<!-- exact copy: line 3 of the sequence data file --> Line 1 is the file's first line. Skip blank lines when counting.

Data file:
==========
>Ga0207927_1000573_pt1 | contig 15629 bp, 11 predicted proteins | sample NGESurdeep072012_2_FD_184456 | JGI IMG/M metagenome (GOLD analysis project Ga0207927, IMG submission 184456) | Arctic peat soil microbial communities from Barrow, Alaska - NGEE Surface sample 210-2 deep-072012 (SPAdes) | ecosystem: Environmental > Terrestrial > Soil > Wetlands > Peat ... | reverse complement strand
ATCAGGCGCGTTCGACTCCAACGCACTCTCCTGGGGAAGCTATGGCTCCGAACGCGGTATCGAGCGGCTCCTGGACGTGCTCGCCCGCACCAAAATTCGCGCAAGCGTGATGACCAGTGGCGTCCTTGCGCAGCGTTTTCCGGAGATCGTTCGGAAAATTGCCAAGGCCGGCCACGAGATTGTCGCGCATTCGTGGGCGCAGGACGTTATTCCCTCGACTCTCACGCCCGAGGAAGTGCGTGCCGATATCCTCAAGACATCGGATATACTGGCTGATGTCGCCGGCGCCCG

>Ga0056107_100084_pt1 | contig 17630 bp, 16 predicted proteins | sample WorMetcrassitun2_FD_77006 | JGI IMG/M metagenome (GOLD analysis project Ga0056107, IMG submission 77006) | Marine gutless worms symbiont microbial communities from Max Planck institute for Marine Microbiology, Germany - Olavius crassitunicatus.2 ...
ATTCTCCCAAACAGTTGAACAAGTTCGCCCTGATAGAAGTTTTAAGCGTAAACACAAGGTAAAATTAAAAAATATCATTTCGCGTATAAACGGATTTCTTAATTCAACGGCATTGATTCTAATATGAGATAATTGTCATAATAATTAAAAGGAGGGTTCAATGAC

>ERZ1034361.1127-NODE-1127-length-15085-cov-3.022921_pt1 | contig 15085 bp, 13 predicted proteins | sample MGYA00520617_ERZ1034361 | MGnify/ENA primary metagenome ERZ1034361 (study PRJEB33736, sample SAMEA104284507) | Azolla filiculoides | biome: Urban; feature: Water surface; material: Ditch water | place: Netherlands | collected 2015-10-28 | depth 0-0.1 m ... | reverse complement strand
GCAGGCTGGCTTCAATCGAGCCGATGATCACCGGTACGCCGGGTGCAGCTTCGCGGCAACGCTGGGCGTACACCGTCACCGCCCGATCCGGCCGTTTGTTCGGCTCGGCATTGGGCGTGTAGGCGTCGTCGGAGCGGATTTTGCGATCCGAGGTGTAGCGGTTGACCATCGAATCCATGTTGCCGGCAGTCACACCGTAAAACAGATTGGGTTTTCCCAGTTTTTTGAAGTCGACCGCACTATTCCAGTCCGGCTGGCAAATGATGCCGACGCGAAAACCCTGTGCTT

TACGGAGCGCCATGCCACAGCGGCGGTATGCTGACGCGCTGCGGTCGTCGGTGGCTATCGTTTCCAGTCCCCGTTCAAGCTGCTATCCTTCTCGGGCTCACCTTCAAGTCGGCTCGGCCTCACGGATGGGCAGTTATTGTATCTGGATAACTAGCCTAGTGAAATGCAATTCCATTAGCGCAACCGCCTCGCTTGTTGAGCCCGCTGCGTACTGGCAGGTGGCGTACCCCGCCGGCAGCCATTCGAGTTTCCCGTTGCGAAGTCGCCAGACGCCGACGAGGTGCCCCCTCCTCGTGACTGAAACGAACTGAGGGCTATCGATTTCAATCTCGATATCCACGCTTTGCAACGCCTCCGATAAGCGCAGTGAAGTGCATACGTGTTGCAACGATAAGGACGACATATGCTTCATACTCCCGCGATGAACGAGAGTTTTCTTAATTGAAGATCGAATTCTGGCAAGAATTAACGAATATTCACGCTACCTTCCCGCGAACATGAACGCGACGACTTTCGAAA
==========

>Ga0056107_100084_pt1 | contig 17630 bp, 16 predicted proteins | sample WorMetcrassitun2_FD_77006 | JGI IMG/M metagenome (GOLD analysis project Ga0056107, IMG submission 77006) | Marine gutless worms symbiont microbial communities from Max Planck institute for Marine Microbiology, Germany - Olavius crassitunicatus.2 ...